Incredibly, some people on the “left” also seem to share this opinion. Alex Hundert says it’s anti-Semitic to challenge the JDL if you’re not Jewish or Muslim. In response to my article on the JDL, he tweeted “If ur neither jewish nor muslim, and obsessed w@JDLCanada, ur definitely an anti-Semite.” He added that “a small group of Kahanist [JDL] extremists banding together can’t b excuse for Engler to target Jewish ‘Establishment.’” And to make sure no one was confused about his opinion of my article he slandered me directly, writing “I wish I had the energy to actually take on antisemites like Engler.”

Two weeks earlier some other self-described leftists became similarly defensive when an activist posted a picture in an anti-racist Facebook group of a man wearing a JDL jacket with their arm around somebody in a Soldiers of Odin jacket. A tag was added to the picture of the Toronto rally saying, “JDL and Soldiers of Odin: this has the making of a hilarious sitcom.”

A number of individuals in the forum criticized making light of the growing alliance between the JDL and Soldiers of Odin as a threat to Jews, not to the Muslims or People of Colour mostly targeted by those groups. One person wrote, “I feel really uncomfortable about this being made into a joke. … as a Jew this is less hilarious to me and more shameful – and scary, because it gives leftists ammunition against Jews and puts us in further danger.” Another individual on the private leftist anti-racism forum wrote, “this is exactly what i was afraid of – now in order to be considered one of the ‘good jews’ i have to repudiate the JDL loudly and vocally and make sure no one thinks i’m a zionist, or else no one on the left will protect me.”

While sympathetic to individuals working out their conflicted loyalties and testing their political positions, it is important to note no one was asked to “repudiate” anything in the Facebook group. And it should go without saying that anti-racist leftists would have no qualms denouncing an organization the FBI labeled “a right-wing terrorist group” in 2001.

Sensitivity towards criticism of the JDL undermines both Palestinian solidarity activism and work to counter the group’s role in rekindling fascism in the city.

But perhaps people are confused by their limited knowledge of history. Weren’t Jews the victims of fascism? It’s counter-intuitive that Jews – though some leading members of the JDL may not be Jewish – would play an important role in reviving white supremacist/fascist politics in Toronto.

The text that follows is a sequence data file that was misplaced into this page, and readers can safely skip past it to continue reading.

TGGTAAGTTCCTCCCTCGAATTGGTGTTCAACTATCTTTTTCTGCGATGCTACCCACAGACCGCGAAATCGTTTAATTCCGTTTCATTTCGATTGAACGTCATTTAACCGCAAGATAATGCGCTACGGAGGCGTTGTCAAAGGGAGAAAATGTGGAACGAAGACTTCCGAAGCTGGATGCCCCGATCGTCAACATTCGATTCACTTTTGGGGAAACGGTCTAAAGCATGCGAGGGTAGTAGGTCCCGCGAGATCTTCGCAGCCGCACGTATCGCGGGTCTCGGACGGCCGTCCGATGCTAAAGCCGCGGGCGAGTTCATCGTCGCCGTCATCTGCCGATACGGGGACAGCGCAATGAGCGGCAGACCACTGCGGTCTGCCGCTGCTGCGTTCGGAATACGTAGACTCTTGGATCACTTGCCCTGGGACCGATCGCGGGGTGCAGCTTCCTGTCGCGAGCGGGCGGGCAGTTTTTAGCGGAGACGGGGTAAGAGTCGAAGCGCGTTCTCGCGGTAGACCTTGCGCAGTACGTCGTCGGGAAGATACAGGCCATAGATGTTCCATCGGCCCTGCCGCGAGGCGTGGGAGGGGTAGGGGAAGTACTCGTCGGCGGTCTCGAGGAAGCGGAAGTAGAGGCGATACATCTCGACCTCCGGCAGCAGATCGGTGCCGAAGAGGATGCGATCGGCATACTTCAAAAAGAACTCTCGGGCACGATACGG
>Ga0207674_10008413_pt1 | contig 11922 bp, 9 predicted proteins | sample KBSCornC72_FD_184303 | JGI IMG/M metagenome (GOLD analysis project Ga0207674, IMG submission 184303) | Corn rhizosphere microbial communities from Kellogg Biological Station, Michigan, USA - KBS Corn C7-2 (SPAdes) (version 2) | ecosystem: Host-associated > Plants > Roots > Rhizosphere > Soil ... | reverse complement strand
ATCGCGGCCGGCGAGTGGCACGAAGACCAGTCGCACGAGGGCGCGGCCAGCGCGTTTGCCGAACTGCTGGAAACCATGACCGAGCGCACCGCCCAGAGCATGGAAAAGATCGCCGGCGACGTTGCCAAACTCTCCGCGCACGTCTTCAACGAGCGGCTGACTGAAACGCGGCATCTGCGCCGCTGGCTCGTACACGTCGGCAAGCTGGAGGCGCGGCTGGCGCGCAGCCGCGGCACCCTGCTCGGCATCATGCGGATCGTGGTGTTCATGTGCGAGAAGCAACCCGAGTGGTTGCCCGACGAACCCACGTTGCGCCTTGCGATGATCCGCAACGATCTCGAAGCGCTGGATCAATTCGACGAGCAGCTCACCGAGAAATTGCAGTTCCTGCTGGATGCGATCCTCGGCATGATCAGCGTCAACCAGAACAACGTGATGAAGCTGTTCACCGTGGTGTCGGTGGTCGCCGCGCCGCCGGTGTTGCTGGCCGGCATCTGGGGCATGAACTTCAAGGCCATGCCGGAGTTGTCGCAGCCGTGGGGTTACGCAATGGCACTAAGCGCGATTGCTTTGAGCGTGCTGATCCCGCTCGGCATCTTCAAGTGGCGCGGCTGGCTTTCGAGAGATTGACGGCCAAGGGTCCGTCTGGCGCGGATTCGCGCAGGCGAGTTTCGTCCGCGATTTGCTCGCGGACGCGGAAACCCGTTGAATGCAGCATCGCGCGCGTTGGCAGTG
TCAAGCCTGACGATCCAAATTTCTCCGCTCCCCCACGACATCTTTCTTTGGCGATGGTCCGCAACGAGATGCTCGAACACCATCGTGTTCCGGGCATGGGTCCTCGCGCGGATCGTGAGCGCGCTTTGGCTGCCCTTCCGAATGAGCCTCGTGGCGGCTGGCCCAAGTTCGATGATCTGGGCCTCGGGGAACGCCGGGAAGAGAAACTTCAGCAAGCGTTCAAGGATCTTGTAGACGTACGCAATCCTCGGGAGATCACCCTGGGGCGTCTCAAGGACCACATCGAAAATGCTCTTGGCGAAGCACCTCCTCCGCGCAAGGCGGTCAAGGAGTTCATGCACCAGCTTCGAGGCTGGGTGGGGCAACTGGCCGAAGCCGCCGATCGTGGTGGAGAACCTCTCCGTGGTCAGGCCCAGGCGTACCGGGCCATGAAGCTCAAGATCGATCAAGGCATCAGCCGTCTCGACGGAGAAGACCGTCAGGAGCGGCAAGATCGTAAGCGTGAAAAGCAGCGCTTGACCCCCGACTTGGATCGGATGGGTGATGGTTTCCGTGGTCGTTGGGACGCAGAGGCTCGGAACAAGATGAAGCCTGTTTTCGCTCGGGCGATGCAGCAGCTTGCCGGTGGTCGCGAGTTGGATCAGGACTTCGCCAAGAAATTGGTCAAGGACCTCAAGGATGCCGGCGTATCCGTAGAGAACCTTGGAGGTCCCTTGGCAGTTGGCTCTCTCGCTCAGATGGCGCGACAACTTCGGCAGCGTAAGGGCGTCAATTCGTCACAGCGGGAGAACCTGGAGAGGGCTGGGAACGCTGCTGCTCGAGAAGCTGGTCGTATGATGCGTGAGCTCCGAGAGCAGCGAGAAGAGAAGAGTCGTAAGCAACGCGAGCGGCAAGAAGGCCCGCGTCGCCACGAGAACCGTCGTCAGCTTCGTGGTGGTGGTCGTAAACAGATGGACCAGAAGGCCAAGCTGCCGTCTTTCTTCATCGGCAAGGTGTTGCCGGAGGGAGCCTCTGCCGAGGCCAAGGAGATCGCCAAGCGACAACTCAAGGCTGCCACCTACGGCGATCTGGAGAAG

But, historically, some Jews did support and even help build the original fascism. In A History of Fascism, 1914–1945 Stanley Payne writes:

The Fascist movement was itself disproportionately Jewish — that is, Jews made up a greater proportion of the party at all stages of its history than of the Italian population as a whole. Five of the 191 sansepolcristi who had founded the movement in 1919 had been Jewish, 230 Jewish Fascists had participated in the March on Rome, and by 1938 the party had 10,215 adult Jewish members.

Labeling Margherita Sarfatti “The Jewish Mother of Fascism”, Ha’aretzdescribed Benito Mussolini’s favoured and most influential mistress this way:

The aristocratic, intellectual and ambitious wife of wealthy Zionist lawyer Cesare Sarfatti, and mother of their three children, did not only share her bed with Il Duce. She also helped him forge and implement the fascist idea; she contributed advice — and Sullivan says, money — to help organize the 1922 March on Rome in which Mussolini seized power.

Additionally, Francisco Franco received support from many Moroccan Jews when he sought to oust Spain’s Republican government in 1936 and some prominent figures in Portugal’s small Jewish community backed António de Oliveira Salazar. Early on a small number of German Jewish fascists even backed Hitler. The Association of German National Jews, for instance, supported the Nazis.

Hitler’s efforts to eliminate European Jewry obviously discredited fascism in the eyes of most Jews. But, Israeli politics has seen a surge of supremacist neo-fascism in recent years, which has strengthened the JDL in Toronto.